Since our major interest was directed towards the accurate estimation of the extent of biosorption of iron, it was of high importance to reveal its effect on the increase of alga biomass. The biomass of Spirulina and Chlorella grown in control media were compared to the ones which were grown in media with enhanced iron concentrations (5x, 10x, 25x, 50x) (Figure 5).
It was observed that the amount of biomass of Chlorella was found to be roughly four times larger in comparison with the control sample in case of applying growth medium with 5 times increased Fe (III) content, and three times bigger in case of Fe10X medium. The iron enrichment of the growing media had hardly affected the biomass of Spirulina in cases of applying Fe5X and Fe10X growing media; however more significant increase in the iron concentration of the media (Fe25X, Fe50X and Fe100X) led to moderate enhancement in the amount of biomass. On the contrary the biomass of Chlorella was dramatically lower at these iron levels (Fe25X, Fe50X and Fe100X).
Therefore the iron can be considered as one of the limiting factors of the growth of Chlorella as increase of the biomass reacts sensitively to the alterations in the iron content of the media. Beyond a certain iron concentration further biomass production is hindered. Biomass growth of Spirulina is not so adversely affected by the increasing iron concentration of the medium, even though slight biomass enhancement is observed in the previous cases.
Comparison of enrichment factors and weight ratios
The enrichment factor was outstanding in case of Chlorella for Fe(III); Cu(II) and Zn(II) as well as in case of Spirulina for Mo(VI). In case of Chlorella Fe(III) and Zn(II) the weight ratio was also remarkable (Table 4).
Practical application
Both micoalgae species might be suitable as row material of plausible functional food application; however Chlorella exhibits more favourable feature in respect of metal binding capability and efficiency, than Spirulina. As a consequence, Chlorella can be advised for manufacturing use of microalga-based functional food products fortified with distinctive microelements, if microelement enrichment is the major scope of the development. In contrary to the previous arguments, Spirulina might be more favoured to Chlorella in case of production just Fe-fortified products, as the biomass growth of Spirulina proved to be much more pronounced when applying excessively ironenriched media (Fe25X, Fe50X, Fe100X). In any other cases Chlorella displayed more beneficial biomass growing characteristics, however the high reproduction rate and effective biomass production of Spirulina make this species also appropriate for involvement in functional food production in a quick, cost-effective and environmentally friendly way.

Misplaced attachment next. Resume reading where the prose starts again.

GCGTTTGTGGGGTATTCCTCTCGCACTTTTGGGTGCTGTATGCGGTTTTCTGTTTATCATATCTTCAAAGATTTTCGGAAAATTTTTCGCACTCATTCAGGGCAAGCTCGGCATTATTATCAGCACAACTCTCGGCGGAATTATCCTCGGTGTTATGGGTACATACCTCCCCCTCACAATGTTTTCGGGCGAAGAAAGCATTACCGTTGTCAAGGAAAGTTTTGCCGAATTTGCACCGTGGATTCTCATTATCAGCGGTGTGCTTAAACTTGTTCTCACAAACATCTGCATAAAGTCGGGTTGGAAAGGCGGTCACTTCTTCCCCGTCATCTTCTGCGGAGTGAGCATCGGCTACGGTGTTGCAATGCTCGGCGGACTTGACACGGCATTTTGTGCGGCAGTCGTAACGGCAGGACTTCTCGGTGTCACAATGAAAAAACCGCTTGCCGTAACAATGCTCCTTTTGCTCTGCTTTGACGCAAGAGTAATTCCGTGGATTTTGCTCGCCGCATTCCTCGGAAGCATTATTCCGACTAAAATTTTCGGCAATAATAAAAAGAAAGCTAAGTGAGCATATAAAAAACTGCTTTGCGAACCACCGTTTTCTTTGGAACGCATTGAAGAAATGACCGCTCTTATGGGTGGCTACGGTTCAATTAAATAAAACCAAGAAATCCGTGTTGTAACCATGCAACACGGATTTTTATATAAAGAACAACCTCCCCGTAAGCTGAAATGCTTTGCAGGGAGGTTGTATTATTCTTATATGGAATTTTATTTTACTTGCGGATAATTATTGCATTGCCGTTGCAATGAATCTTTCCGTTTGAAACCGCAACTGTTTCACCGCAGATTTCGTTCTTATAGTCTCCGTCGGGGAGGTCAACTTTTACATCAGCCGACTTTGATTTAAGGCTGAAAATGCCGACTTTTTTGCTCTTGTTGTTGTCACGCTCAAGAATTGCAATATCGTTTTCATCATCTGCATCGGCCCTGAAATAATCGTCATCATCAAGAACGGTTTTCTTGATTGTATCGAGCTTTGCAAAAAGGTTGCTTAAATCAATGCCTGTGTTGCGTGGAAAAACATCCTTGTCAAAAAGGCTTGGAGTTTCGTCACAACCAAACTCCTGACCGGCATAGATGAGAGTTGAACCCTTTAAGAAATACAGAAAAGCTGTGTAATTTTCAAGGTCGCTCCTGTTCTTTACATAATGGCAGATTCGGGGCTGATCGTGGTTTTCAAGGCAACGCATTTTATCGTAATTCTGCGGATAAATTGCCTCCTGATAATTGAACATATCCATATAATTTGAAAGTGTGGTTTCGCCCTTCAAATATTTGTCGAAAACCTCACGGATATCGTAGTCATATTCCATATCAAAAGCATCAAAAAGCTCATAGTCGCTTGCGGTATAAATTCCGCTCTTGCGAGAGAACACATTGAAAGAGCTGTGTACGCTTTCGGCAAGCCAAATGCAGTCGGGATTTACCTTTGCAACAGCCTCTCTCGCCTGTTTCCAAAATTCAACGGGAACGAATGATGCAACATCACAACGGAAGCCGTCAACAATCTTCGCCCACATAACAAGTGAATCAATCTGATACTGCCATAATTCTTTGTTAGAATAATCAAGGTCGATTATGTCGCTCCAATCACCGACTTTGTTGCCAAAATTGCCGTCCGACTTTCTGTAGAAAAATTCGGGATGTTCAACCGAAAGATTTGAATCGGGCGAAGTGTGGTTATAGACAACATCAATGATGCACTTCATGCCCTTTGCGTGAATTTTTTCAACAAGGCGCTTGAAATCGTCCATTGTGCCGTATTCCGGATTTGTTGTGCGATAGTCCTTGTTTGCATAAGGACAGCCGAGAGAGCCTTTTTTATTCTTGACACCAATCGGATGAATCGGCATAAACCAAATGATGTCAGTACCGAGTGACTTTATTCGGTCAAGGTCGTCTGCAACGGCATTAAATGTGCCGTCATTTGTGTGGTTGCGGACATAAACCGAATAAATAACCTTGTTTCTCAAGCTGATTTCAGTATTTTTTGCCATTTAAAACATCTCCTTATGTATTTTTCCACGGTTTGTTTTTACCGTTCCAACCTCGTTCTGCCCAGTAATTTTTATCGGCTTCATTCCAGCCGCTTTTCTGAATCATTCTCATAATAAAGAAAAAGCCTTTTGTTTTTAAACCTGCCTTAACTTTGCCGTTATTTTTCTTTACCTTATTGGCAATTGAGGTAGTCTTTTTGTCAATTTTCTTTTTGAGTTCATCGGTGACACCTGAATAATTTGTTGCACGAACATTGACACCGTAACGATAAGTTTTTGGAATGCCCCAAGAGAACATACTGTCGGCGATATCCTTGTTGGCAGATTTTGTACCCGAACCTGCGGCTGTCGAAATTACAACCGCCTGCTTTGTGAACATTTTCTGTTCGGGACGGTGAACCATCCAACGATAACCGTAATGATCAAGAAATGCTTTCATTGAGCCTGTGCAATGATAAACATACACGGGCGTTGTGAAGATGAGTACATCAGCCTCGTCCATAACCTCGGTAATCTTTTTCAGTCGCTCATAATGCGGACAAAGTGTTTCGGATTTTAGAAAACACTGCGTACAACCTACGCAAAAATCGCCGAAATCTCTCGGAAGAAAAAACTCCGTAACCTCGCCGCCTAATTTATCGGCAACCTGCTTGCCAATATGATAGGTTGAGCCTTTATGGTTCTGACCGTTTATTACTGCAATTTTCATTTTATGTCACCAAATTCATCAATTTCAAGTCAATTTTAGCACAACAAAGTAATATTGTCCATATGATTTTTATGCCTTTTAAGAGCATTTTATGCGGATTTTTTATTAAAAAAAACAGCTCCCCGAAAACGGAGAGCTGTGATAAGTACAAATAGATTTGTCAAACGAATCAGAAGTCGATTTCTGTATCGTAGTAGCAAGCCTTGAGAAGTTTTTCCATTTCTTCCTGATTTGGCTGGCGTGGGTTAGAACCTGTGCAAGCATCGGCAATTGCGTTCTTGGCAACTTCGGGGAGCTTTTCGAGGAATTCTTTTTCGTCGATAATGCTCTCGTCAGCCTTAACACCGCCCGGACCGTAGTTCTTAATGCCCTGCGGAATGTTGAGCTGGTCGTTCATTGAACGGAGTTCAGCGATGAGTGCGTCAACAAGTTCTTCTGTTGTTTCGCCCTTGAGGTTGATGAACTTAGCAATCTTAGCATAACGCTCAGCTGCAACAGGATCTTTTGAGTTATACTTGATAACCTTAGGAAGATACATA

In Table 5 the amounts of algae are presented necessary to be consumed in order to ensure 15% of the relevant RDA-s in cases of the studied 4 microelements [26].
It might be concluded that metal enriched microalgae can be considered as highly efficient tools of microelement supply, as it involves considerable amounts of metals in bioavailable forms (organic bonds). Due to the pronounced metal accumulation feature of the two studied species, they are suitable for being involved in possible functional food developments.
If the metal accumulation feature is compared of the two species, Chlorella uptakes ten times more zinc and copper than Spirulina.
It was found that the extent of bioaccumulation of the studied microelement proved to be significantly more pronounced for Chlorella vulgaris than for Spirulina platensis, with the exception of molybdenum.
Chlorella displayed more beneficial biomass growth characteristics than Spirulina platensis when incubated in media with enhanced microelement content in cases of Zn(II), Mo(VI) and Cu(II).
Iron can be considered as one of the limiting factors of the growth of Chlorella as increase of the biomass reacts sensitively to the alterations in the iron content of the media. Biomass growth of Spirulina is not so adversely affected by the increasing iron concentration of the medium.
It was established that significantly less amount of algae has to be consumed to comply with the physiological needs of some relevant microelements, if they are incubated in metal fortified media.
The abovementioned results confirm the relevance of development of microelement enriched products based on specifically selected and grown microalga species. The most efficient ways and conditions of metal bioaccumulation have been established laying the foundations for functional food application in the future.
The authors thank the National Office for Research and Technology for financial support of this work (TÁMOP-4.2.2.A-11/1/KONV-2012-0008 and TÁMOP-4.2.3-12/1/KONV-2012-0025).

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Table 1   Table 2   Table 3   Table 4   Table 5